David covered his eyes with his hand, steak forgotten on his plate. “You can’t drive.”
Chelsea lifted her right arm and twisted it. “Six weeks. Full rotation. It’s healed.” The longest she’d gone without hunting monsters in months.
“It takes an adult eight to t—”
“It’s healed.” She crossed her arms, with no pain or hesitation. She liked this hedge doctor, even though she knew damned well she shouldn’t. That contradiction meant it was more than time to be on the road. “I promise not to go nuts and attack any more elemental rock monsters. I will stick to small stuff and work with teams. But I am leaving tomorrow.”
A giggle announced David’s daughter. At fifteen, Sara was all long limbs and good-natured sass. She joined them for dinner a smirk on her face. “Dad, she’s going to leave whether you like it or not.”
Chelsea nodded. “Listen to your student. She’s wiser than you in this.”
David threw his hands in the air. “Fine, fine. She’s leaving tomorrow.”
Sara tossed her hair over her shoulder. “Since Chelsea’s leaving, can we take Sage his medicine tomorrow?”
“No.” David nearly growled the word.
Chelsea found herself smiling. “Who is Sage?”
Sara’s face warmed to pale pink. “Sage Ellis. He’s a hunter who got hurt. He’s staying at our camper until he gets better.”
A scowl twisted David’s friendly features. “He’s leaving, soon.”
Chelsea fought a laugh. “Sounds like a good patient.”
With a made-up name for sure.
“He’s super sweet.” Sara gave a sigh. “And so cute.”
Her father’s scowl deepened. “He’s also quite a few years older than you.”
“And?” Sara matched her father’s scowl. “It’s not like I’m trying to marry him.”
Chelsea raised a hand, stopping David’s retort. “I wouldn’t mind taking the medicine to him. I do owe you.”
David and Sara winced in unison, and David gripped her wrist, warm and gentle. “You owe us nothing.”
“Maybe not for the medical care, but I’ve been eating your food. You even bought food for Bentley.”
The big mutt shifted against her feet at his name. At well over one hundred pounds, he tucked away quite a bit of food every week. And David had refused any money.
The hedge doctor shook his, protesting on instinct.
Chelsea refused to be put off. “It’s quite literally the least I can do to preserve the peace in this house. I really don’t mind. I miss being on the road and could use an easy, and short, road trip to get me going.”
David flashed her a big smile. “If you are going to insist, then I happily concede.”
Sara glared at her father before excusing herself. The girl’s normal sunny disposition was back by morning though. She hugged Chelsea and snuggled Bentley before saying goodbye, all smiles and giggles.
Her father’s relief was palpable as he packed a wooden crate of jars into Chelsea’s trunk. “Just let Sage know to keep taking this like usual. And he’s free to leave in another week. He can take the medication on the road.”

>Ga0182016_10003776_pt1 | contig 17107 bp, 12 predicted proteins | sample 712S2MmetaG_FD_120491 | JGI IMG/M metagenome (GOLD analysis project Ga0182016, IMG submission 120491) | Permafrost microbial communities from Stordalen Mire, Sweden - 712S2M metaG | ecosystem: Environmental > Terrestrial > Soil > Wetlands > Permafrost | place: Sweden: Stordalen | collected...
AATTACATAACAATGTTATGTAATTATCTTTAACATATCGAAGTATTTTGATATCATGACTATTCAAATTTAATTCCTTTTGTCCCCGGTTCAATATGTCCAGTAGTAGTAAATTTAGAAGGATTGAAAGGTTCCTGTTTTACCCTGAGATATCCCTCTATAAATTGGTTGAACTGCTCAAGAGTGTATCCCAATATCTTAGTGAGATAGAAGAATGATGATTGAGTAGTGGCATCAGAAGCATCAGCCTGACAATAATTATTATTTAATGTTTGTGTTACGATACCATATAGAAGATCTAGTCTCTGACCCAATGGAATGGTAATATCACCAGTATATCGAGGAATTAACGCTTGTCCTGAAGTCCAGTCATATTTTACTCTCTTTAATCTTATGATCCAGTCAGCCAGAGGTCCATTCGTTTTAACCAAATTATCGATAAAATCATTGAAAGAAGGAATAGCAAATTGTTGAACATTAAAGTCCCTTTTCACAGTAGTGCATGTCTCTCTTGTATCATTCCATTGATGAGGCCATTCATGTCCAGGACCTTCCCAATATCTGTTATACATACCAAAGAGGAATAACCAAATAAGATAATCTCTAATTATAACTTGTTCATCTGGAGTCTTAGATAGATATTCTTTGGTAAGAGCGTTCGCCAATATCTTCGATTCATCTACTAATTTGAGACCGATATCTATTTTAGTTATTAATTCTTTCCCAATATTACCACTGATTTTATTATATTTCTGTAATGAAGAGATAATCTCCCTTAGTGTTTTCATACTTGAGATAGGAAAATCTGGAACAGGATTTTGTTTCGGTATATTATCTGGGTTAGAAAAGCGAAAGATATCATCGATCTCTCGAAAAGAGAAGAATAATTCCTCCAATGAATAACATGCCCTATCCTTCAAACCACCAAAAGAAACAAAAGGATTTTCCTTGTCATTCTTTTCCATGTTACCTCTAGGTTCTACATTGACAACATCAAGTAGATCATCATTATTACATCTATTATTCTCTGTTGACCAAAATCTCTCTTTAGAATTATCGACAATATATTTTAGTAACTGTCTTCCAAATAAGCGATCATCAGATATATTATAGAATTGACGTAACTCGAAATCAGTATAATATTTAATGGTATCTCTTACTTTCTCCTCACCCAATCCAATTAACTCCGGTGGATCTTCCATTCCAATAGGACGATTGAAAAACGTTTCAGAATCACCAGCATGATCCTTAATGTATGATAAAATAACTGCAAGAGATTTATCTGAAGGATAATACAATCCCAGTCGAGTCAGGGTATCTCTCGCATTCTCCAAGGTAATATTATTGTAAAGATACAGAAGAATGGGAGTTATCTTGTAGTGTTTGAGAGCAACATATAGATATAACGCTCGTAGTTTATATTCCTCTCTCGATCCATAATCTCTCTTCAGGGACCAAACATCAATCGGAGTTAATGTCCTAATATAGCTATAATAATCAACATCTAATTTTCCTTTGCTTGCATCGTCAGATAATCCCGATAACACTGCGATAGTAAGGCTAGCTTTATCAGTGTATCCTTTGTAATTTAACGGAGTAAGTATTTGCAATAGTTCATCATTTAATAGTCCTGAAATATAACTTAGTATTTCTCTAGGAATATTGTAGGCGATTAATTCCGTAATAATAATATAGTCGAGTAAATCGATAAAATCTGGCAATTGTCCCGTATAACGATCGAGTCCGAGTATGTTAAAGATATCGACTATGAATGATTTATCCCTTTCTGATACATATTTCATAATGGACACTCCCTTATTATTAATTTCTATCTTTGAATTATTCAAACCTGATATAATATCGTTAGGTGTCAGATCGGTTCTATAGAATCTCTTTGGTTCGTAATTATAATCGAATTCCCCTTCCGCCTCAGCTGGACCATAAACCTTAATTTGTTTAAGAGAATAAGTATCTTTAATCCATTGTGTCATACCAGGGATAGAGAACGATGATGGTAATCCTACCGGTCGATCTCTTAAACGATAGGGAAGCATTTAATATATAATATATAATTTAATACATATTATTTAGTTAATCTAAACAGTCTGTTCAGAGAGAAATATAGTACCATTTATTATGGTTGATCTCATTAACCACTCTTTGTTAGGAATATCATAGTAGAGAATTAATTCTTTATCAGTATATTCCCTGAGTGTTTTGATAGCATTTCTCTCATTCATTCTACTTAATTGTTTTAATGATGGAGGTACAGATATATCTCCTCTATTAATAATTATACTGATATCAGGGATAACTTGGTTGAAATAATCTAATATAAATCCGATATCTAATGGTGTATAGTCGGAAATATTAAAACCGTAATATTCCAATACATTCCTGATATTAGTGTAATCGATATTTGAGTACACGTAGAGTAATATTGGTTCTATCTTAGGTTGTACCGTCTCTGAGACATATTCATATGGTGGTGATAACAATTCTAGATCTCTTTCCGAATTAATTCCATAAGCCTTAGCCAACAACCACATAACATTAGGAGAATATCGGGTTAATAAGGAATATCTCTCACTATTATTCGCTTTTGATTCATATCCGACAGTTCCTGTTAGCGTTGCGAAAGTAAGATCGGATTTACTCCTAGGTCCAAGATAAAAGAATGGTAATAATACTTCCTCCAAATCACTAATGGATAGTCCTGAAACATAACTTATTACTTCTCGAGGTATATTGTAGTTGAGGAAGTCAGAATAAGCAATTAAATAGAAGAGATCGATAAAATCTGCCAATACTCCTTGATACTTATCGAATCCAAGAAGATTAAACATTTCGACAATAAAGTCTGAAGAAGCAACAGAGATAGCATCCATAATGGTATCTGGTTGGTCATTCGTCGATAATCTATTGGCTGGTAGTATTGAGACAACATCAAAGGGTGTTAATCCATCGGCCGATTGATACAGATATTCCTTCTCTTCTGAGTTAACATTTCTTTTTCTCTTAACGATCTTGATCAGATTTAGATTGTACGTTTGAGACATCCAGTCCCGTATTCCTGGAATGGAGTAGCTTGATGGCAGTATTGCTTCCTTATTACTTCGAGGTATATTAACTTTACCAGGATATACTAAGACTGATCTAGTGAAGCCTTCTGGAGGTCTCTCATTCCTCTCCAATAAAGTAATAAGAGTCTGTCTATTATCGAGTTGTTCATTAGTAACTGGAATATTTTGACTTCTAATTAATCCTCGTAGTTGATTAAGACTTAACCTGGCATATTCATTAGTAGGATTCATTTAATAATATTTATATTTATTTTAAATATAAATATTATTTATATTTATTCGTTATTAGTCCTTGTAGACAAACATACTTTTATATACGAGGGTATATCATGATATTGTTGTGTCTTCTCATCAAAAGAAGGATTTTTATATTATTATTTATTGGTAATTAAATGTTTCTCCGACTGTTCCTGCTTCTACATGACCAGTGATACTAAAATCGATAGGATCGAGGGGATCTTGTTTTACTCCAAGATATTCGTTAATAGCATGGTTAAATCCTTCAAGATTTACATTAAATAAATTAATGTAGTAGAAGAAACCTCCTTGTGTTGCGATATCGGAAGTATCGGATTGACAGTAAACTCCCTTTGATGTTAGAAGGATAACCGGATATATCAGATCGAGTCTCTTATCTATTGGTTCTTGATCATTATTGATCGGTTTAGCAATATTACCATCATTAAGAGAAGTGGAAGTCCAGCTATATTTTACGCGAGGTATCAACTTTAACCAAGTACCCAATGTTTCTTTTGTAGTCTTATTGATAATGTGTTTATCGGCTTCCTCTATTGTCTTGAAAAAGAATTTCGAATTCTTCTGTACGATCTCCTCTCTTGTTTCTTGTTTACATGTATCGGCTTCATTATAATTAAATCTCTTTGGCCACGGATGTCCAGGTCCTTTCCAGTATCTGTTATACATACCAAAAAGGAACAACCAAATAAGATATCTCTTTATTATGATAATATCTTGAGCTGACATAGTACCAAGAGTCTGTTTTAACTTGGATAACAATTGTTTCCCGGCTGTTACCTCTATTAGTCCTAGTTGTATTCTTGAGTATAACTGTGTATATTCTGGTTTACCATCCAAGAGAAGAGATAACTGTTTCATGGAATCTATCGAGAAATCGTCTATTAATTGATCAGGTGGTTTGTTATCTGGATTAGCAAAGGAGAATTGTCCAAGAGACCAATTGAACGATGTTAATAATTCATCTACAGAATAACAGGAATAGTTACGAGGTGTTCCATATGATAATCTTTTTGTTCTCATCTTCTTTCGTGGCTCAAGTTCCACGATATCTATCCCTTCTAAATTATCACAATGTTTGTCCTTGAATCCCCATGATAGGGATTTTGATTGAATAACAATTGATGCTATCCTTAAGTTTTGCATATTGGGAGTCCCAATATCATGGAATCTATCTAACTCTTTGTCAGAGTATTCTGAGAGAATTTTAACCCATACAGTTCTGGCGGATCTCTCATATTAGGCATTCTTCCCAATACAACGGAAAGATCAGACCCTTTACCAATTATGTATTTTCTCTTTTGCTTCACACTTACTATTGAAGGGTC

Chelsea swallowed a laugh as she pulled away. David must really dislike this hunter. He’d been nothing but welcoming to Chelsea even before the accident that had broken her arm.
There was no Motown to be found on the radio as she abandoned the Colombia River and headed over the mountains. The land beyond was desert without the river’s influence, dry and flat between the mountains. Huge rocks dotted the landscape and not much else.
Her GPS lead her down a dirt road and into the shadow of the mountains. The camper sat tucked away from the road, facing the endless flat. It looked deserted.
Wondering if this ‘Sage Ellis’ person had taken off, Chelsea opened the door for Bentley and pulled the crate of jars out of her trunk. She kicked on the door. “Anybody here?”
A muffled voice answered her, the words indistinct.
Chelsea set the crate down and took a step back. Only Bentley’s nonchalant wandering kept her ax in her sheath. Her last hunt had sharpened her paranoia once again.
The door creaked open. She skipped over the towel and naked torso. Instead, she narrowed in on eyes of the most brilliant green. Eyes she had never been able to replicate with paints. Slowly, the face that supported those eyes came into focus.
Throat dryer than the surrounding air, Chelsea could only manage a croak. “Jackson?”
A smile spread across the hunter’s face. “Well, hello, there my little nun.”
And Jackson Hawk was smiling at her, half-naked and utterly at his ease.
Nothing fucking changes, does it?
The thought grounded her. She had come a long way in the past year. A cold nose on her hand further settled her nerves. Bentley had her back, as always. “Sage Ellis?”
Jackson’s familiar exuberant laugh echoed down the road. “I… uh, didn’t want to be Jackson Hawk for a while, so I wasn’t.”
She found herself taking a step back. “What happened?”
He shrugged. “Lots of shit.” For a moment, a cloud passed over his eyes. But as always, he rebounded fast, all smiles and winks. “Please, c’mon in. I’ll put on some clothes.” The pause had to be deliberate. The timing was too perfect as he smirked at her. “Unless you don’t want me to.”
Chelsea rolled her eyes. “Fuck off and die.”
He froze then, one handheld out to her. “Okay, seriously, I’m sorry. I’ll be good. Please, come in.”
Utter sincerity destroyed her reservations. She and Jackson had unfinished business, and she owed him a conversation.
And he owes me an apology.
“C’mon, Bent.” She didn’t expect this to go well and was damn sure she’s need the backup before it was over. She picked up his medicine and followed Jackson into the camper.
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